DEFINITION of Occupancy Fraud
Occupancy fraud is a type of mortgage fraud, whereby the borrower lies about whether or not the home will be owner occupied. Occupancy fraud happens when the borrower says that a home will be owner occupied, when in reality it will not be. Mortgage lenders typically offer lower interest rates to mortgages on owner-occupied homes, rather than investment properties where tenants will live. When occupancy fraud occurs, banks take on too much risk because they are receiving a lower interest rate than they should be for the delinquency risk that exists. Occupancy fraud is relatively common, however, it can carry severe legal and financial consequences if found out.
BREAKING DOWN Occupancy Fraud
Lenders typically charge higher rates on mortgages for non-owner occupied homes, such as investment properties where the owner is landlord to a renting tenant, because of higher delinquency rates. Delinquency rates are often lower for the owner-occupied home because people do not want to lose their private residence and become homeless. There is a lot less attached to losing an investment property, where losses can be written off for tax purposes.
Mortgage lenders have noticed that this type of occupancy fraud has been increasing among smaller investors, perhaps as more people get involved with flipping fixer-upper properties or rent them short term via home sharing platforms such as AirBnB. According to Interthinx, a financial services analytics firm, in the last quarter of 2014, Miami had the highest rate of occupancy misrepresentation on mortgages, followed by Los Angeles. Two other California markets — San Diego and Fresno — ranked in the top 10 markets nationwide.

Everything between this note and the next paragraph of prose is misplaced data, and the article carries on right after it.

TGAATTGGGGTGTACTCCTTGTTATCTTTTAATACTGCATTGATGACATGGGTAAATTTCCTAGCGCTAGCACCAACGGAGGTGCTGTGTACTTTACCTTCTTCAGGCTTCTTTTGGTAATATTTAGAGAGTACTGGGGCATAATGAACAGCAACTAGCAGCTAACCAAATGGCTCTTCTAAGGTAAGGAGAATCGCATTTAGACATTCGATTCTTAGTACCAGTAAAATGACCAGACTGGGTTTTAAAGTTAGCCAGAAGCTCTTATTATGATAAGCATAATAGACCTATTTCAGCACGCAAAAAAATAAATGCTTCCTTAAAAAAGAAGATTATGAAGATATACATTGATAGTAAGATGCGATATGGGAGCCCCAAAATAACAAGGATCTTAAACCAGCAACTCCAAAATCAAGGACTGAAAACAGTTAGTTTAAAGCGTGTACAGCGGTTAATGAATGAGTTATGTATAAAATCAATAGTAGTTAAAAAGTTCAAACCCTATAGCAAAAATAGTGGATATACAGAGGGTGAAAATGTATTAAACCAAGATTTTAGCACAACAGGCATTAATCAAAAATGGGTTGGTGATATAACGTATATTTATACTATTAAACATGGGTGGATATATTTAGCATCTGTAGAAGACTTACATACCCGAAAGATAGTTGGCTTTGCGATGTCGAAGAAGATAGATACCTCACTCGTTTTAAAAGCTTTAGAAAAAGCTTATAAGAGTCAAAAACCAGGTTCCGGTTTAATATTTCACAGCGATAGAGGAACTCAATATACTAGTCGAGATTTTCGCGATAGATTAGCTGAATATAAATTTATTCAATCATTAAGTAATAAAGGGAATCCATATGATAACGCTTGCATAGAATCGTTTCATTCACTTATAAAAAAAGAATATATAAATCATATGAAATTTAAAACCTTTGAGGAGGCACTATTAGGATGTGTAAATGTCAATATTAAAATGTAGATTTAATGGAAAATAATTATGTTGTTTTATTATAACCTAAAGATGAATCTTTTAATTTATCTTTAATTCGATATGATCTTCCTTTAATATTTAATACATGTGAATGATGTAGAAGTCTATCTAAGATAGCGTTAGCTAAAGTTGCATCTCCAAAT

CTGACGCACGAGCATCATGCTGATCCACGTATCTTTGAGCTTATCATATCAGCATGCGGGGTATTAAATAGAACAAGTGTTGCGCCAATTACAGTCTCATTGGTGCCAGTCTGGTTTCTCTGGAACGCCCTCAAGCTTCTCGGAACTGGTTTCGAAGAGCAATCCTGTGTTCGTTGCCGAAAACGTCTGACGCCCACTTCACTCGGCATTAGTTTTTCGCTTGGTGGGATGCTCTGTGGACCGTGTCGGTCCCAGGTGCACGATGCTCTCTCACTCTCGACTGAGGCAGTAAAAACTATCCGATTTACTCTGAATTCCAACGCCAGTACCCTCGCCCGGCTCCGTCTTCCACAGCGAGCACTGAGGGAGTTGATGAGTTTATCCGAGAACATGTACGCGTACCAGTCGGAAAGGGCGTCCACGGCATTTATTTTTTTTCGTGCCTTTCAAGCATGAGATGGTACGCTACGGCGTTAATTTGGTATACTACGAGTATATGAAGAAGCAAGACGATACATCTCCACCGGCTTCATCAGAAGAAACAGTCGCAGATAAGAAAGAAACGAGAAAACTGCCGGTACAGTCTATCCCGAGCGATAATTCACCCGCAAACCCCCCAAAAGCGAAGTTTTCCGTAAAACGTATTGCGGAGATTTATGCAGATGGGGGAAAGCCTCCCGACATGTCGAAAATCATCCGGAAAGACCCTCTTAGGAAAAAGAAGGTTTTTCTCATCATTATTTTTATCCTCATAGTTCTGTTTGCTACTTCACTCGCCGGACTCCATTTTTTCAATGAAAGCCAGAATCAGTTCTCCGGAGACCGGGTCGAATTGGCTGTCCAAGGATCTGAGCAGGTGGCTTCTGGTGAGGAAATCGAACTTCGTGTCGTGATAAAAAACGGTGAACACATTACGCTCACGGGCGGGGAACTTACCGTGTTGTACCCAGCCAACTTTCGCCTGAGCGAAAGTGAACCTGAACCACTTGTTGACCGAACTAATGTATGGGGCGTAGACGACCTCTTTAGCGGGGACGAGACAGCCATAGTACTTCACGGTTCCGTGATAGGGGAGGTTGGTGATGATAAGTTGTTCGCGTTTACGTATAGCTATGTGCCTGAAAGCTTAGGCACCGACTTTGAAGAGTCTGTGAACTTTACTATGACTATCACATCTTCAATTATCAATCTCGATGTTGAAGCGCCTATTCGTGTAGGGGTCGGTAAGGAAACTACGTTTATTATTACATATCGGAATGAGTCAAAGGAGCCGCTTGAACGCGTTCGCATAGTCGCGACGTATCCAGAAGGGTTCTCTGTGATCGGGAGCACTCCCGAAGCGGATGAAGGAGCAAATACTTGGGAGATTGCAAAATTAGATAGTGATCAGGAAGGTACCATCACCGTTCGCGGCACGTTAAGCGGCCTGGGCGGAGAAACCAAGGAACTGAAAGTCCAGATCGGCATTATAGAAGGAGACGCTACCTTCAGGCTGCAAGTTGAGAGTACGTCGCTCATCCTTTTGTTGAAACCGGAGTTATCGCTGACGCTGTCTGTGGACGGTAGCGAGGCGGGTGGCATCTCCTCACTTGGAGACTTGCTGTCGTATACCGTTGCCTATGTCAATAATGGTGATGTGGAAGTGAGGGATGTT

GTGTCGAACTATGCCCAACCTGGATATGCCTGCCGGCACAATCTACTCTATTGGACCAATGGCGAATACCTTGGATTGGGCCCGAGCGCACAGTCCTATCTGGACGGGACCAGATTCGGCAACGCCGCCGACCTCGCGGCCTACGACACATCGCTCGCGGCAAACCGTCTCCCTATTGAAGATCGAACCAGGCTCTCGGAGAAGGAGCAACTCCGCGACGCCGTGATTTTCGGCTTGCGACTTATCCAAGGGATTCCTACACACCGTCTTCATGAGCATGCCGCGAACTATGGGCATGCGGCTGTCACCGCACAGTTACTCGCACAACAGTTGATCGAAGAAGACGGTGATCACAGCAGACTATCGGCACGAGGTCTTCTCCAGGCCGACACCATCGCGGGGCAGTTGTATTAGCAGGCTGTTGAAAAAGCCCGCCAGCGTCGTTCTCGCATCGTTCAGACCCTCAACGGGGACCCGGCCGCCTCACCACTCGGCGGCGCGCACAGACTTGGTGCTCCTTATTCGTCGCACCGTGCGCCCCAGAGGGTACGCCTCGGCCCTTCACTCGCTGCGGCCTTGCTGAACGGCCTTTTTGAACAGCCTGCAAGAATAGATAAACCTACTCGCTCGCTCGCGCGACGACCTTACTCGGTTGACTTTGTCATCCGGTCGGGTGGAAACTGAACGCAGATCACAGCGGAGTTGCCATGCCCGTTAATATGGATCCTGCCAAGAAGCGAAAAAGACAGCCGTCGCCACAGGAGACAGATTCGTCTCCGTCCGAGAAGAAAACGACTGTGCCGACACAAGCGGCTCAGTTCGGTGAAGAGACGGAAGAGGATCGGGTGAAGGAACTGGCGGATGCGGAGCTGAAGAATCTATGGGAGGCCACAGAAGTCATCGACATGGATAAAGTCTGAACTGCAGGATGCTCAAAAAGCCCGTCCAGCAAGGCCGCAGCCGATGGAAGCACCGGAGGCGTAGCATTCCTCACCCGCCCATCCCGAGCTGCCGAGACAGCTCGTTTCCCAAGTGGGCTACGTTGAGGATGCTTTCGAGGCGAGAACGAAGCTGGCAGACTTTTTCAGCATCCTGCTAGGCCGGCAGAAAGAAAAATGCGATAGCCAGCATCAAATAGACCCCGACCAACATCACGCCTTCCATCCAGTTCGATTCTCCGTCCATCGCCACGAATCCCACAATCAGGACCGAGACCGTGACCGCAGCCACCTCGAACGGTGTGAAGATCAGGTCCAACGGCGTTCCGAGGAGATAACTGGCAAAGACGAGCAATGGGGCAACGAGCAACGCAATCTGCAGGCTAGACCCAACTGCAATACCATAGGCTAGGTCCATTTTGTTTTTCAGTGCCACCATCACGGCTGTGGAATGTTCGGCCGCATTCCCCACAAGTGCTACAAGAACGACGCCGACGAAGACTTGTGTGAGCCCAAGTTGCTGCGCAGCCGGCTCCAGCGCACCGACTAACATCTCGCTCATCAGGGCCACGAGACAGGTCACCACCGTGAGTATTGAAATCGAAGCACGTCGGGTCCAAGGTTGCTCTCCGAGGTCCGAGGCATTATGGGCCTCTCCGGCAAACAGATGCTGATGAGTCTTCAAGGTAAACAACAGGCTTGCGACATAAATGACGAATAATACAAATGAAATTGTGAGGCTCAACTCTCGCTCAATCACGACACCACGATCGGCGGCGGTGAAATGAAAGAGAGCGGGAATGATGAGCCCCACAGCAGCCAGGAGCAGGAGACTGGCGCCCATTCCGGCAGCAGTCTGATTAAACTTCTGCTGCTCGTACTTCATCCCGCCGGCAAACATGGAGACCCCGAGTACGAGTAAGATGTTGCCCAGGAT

In reverse occupancy fraud, a borrower buys a home as an investment property and lists rent proceeds as income to qualify for the mortgage. But then instead of renting the home, the borrower occupies the home as a primary residence.
What happens to borrowers who lie about property use and subsequently are found out? Lenders can call the loan — demanding immediate, full payment of the outstanding mortgage balance. If the borrowers can’t afford to or refuse to pay, the lender typically moves to foreclose — damaging whatever plans of long-term investment or vacation rental home ownership the borrowers might have had. In cases involving multiple misrepresentations, lenders can also refer the case to the FBI: Lies on mortgage applications are considered to be bank fraud and can trigger severe financial penalties, prosecution, and even prison time if convicted.